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Work together to increase resilience

During the COVID-19 pandemic the resilience of the NHS was extremely tested, as the push to return services towards normal continues, and the inevitable ask to catch up on what wasn’t done during the height of the pandemic intensifies, it is more important than ever to ensure that your team has a resilience buffer. At what point does the team become so overstretched that it cannot maintain a reasonable equilibrium between capacity and demand; and is the answer to work together to avoid crises. This article looks at team resilience and avoiding a downward spiral.

Helen Northall

During the COVID-19 pandemic the resilience of the NHS was extremely tested, as the push to return services towards normal continues, with the additional asks of enhanced vaccination programmes, and the inevitable push to catch up on what wasn’t done during the height of the pandemic it is more important than ever to ensure that your team has a resilience buffer.

Resilience refers to the amount of flexibility in the team. At what point does the team become so overstretched that it cannot maintain a reasonable equilibrium between capacity (this includes funding as well as staff availability) and demand (workload, and importantly quality). If this reasonable equilibrium cannot be maintained then services can spiral towards a crisis. For example:

  • Workload increases
  • Staff work longer hours
  • Pressure on staff increases, their personal resilience and morale decreases
  • Staff sickness increases
  • Quality decreases
  • Use of locums increase
  • Budget becomes overspent
  • Additional pressure on staff to manage
  • Quality decreases
  • And so it could go on

So what can you do to develop a resilience buffer? Team resilience can also refer to the individual levels of ‘bouncebackability’. This needs to be considered, in most cases, across a number of organisations – for example, across all practices in a PCN, between PCNs and other community services, across an integrated care system. What is needed here is transformational change, and a shift in leadership to support more than just the transactional call for additional resources, this is about redesigning services around potential pressure points, and considering how to use all staff across areas to best effect and having open and honest conversations about personal and team resilience. Now is the time to consider this – before winter and the additional pressures that may emerge hits.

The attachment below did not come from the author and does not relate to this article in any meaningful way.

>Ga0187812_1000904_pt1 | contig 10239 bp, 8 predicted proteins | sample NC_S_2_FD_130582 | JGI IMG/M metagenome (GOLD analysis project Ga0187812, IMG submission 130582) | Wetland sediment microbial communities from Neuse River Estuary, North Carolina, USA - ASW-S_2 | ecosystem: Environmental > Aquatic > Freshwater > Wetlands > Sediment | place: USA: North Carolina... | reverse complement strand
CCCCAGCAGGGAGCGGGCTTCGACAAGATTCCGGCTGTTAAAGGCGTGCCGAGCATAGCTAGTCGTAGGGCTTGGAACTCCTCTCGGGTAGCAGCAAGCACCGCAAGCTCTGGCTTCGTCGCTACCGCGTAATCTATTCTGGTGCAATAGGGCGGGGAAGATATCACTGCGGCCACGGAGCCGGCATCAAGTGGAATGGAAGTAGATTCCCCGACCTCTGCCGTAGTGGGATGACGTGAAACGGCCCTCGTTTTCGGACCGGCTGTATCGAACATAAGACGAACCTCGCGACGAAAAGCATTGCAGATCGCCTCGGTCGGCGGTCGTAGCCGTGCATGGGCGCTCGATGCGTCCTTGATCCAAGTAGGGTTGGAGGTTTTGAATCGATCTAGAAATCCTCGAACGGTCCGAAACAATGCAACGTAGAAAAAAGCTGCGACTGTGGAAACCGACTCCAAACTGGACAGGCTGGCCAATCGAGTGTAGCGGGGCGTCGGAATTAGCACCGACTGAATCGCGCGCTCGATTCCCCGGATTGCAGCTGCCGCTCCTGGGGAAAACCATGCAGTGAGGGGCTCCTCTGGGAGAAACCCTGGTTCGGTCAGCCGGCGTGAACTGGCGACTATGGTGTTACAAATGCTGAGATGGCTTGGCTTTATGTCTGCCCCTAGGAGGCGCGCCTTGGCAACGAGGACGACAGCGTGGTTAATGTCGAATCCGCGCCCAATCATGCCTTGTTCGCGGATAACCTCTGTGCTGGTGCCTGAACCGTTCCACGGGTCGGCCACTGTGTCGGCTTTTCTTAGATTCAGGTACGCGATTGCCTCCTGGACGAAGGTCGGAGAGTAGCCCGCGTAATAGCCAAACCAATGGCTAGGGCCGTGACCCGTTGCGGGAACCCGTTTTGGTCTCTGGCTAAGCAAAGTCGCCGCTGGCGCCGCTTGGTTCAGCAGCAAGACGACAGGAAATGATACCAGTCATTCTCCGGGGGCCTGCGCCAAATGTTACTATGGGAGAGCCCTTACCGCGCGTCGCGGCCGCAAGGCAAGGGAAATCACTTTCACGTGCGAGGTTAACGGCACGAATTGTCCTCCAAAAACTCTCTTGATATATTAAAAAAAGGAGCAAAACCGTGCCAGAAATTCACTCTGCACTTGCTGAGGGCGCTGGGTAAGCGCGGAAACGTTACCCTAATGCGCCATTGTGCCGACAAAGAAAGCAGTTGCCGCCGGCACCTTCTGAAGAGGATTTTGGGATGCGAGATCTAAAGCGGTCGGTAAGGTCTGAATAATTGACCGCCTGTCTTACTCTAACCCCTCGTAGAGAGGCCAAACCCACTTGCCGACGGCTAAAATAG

How could you tackle this – at PCC we are working with primary care network (PCN) clinical directors across a number of areas, so looking at services from a PCN point of view. PCNs also have a unique opportunity to recruit and use additional workforce using the additional roles recruitment scheme.

  • What challenges are top of the list as concerns – the flu vaccination programme is likely to be one, but there will be many others
  • Who else in the area can support – for example pharmacists, community nursing teams etc
  • How can this programme be managed to enable each practice to maintain capacity for other pressures – setting up the flu clinics in other settings, using a wider range of workforce (including those outside general practice, as well as using new roles recruited in the most effective way) etc
  • Ask patients for their views and ideas
  • Consider even the most innovative solutions

Using another example – that is more system wide, how can services in the community support hospital capacity to enable resilience in hospitals to be maintained. Much has already been done on this – but looking at two streams with the right leaders in the room is crucial:

  • Community capacity to manage discharges
  • Prevention of admissions

This needs to be at place level or ICS level, with the right leaders in the room. Break down the issues to make a manageable discussion and make incremental changes to develop a resilience buffer.

The only way sufficient flexibility can be maintained in teams is to think out of the box, work collaboratively and consider the system and not just individual organisations.

Time for extraordinary leadership
When working far from certainty and far from agreement leaders need to:

  • say yes to the mess
  • build networks
  • focus on a clear purpose or issue
  • challenge assumptions
  • contain and manage anxiety

As Einstein said about work:

1) out of clutter find simplicity
2) from discord make harmony
3) in the middle of difficulty find opportunity

(Albert Einstein 1879 – 1955)

Now is the time for leaders to work together, and we have found this can often be facilitated virtually, to discuss and develop innovative solutions to the pressures every area is about to face.